Democrats concede budget
In both houses, they remain unable to win enough GOP support to overcome veto threats.
WASHINGTON - Democrats prepared yesterday for major concessions on war funding, children's health insurance, taxes and energy, because they could not overcome vetoes by President Bush.
The setbacks are a stinging disappointment for Democrats, who took control of the House and Senate with narrow majorities this year but never found a formula for coaxing compromises from Bush and his GOP supporters. Republicans blame Democratic hubris, but both sides agree on one thing: Voters will have a clear choice in 2008 on how Congress should be run.
The pain is deeper in the House. Many Democrats hoped to wind down the war, greatly expand children's health insurance, promote renewable-fuel use, and curb deficit spending, mostly by raising taxes on some groups while cutting taxes elsewhere.
House Majority Leader Steny H. Hoyer (D., Md.) said Democrats had done all they could. "We were not elected to do what the president tells us to do," Hoyer said. But "if he vetoes and we can't override the veto, then we have to go in some other direction."
In every case, Bush's veto powers or senators' filibuster powers have forced Democrats to retreat. Ending a filibuster requires 60 votes in the Senate, and overriding a veto requires a two-thirds majority in both the House and Senate - margins the Democrats have not been able to muster.
The magnitude of the concessions became clearer yesterday, but some details will not be known until next week.
On overall spending, which must be resolved before the year-end recess, Democrats largely yielded to Bush's demands. They wanted to add $22 billion for various programs to Bush's $933 billion plan for the one-third of the budget that Congress passes each year in appropriations bills.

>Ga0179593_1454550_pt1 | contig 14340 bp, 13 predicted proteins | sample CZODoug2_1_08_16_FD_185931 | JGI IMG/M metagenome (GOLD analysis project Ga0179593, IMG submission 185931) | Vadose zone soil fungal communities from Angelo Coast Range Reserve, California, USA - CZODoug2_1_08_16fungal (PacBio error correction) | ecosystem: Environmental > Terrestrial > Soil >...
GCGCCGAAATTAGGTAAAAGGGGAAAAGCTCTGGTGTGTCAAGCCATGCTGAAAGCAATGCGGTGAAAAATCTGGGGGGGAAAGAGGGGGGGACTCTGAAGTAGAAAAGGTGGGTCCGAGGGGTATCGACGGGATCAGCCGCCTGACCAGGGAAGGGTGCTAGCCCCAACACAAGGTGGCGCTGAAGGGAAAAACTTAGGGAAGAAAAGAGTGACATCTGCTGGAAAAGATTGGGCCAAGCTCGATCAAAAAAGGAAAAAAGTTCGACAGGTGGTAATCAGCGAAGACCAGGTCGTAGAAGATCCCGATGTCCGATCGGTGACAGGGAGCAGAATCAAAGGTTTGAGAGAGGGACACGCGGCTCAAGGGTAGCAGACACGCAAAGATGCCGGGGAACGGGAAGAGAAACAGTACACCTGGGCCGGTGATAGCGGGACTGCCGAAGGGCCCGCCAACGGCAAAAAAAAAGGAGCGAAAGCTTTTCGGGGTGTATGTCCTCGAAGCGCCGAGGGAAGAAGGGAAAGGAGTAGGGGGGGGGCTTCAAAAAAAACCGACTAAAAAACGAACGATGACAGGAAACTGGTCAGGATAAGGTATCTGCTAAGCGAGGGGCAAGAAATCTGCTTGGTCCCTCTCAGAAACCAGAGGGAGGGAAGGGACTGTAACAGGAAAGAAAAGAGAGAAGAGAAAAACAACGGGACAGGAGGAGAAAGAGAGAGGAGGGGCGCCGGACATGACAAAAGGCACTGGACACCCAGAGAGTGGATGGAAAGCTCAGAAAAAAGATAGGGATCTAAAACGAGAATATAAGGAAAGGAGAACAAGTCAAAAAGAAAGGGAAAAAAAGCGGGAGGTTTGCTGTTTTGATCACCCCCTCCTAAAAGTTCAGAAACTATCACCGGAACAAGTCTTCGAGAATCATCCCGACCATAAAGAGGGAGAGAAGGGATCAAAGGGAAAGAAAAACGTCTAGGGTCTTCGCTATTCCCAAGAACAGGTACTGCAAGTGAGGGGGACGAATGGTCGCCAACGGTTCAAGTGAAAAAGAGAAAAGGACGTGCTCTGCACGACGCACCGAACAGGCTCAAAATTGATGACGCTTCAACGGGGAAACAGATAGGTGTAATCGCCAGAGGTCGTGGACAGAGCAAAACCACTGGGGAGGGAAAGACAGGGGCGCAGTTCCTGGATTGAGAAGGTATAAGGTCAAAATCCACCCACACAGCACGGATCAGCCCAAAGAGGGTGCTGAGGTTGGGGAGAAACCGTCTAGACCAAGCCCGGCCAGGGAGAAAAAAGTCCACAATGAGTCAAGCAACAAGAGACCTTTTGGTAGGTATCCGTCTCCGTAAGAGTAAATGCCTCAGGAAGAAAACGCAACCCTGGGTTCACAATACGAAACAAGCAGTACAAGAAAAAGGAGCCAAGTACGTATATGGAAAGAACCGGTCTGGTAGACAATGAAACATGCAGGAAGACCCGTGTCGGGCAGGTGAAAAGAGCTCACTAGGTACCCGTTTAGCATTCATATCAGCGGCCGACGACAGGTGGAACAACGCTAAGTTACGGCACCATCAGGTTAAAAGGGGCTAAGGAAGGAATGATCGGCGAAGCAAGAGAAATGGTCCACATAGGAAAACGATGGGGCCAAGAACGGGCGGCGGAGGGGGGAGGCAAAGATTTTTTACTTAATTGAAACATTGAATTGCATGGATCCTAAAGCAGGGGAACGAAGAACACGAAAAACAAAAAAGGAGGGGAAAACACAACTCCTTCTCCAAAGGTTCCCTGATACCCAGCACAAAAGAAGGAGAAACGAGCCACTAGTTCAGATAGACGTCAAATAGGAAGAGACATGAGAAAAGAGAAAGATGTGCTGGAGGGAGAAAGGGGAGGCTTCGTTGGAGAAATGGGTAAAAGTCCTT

The effort dissolved yesterday, when Democratic negotiators tentatively agreed to come down to Bush's figure, except for adding an extra $3.5 billion for veterans' health care. House GOP Whip Roy Blunt called that a gimmick to get around Bush's budget cap and said Republicans would oppose the move, but Democrats predicted they could prevail.
The fate of about $7 billion in so-called emergency spending that includes many items, such as enhanced border security, supported by Republicans, remained up in the air.
While barely able to budge Bush on the overall spending target, Democrats vowed to protect their priorities as much as possible.
Also yesterday, House Democrats gave up on months of negotiations meant to craft a veto-proof bill to add billions of dollars, and four million enrollees, to the State Children's Health Insurance Program. Unable to win an additional 20 or so Republicans to their side, they agreed merely to continue the program in roughly its current form. Bush vetoed one expansion of the program earlier and another one yesterday.
House Democrats also acknowledged they could not overcome Senate opposition to an effort to require more use of renewable energy.
Similarly, House leaders conceded they had little hope of forcing the Senate to accept new taxes on targeted investors. The proposed increases, blocked by Senate Republicans, were meant to offset the cost of protecting many middle-class taxpayers from the alternative minimum tax for one year.
The bitterest pill for House Democrats is their continued inability to force U.S. troop withdrawals in exchange for continued funding of the Iraq war. Top Democrats said the administration would get a significant portion of its war spending request, with no strings attached.
The White House has cast the spending impasse as Democrats in disarray. The slow pace of passing annual spending bills has allowed Bush to stage events at which he mocks Democratic lawmakers as failing to accomplish even their most basic obligations. Democrats contend that Bush is showing stubbornness, not leadership, in resolving the standoff.
Dispirited House Democrats tried to cast the party's multiple concessions in the best possible light.
Rep. Rahm Emanuel (D., Ill.), the third-ranking House leader, said good things would come from all the bills, even if they were compromised in bids to win Senate passage and Bush's signature. The energy bill will force cars to be more fuel-efficient, he said, and the tax bill will expand eligibility for a child tax credit.
On Iraq funding, he said this was the first time Bush "won't get his full request." Bush asked for $196 billion for the Iraq and Afghanistan wars, but Congress will approve considerably less, at least for now, he said.
But Republicans taunted Democrats. "It's the cave-in Congress," said Rep. Tom Davis (R., Va.). If Democrats want to change Iraq policy, he said, they must have the courage to cut off funding and then be "accountable for what happens."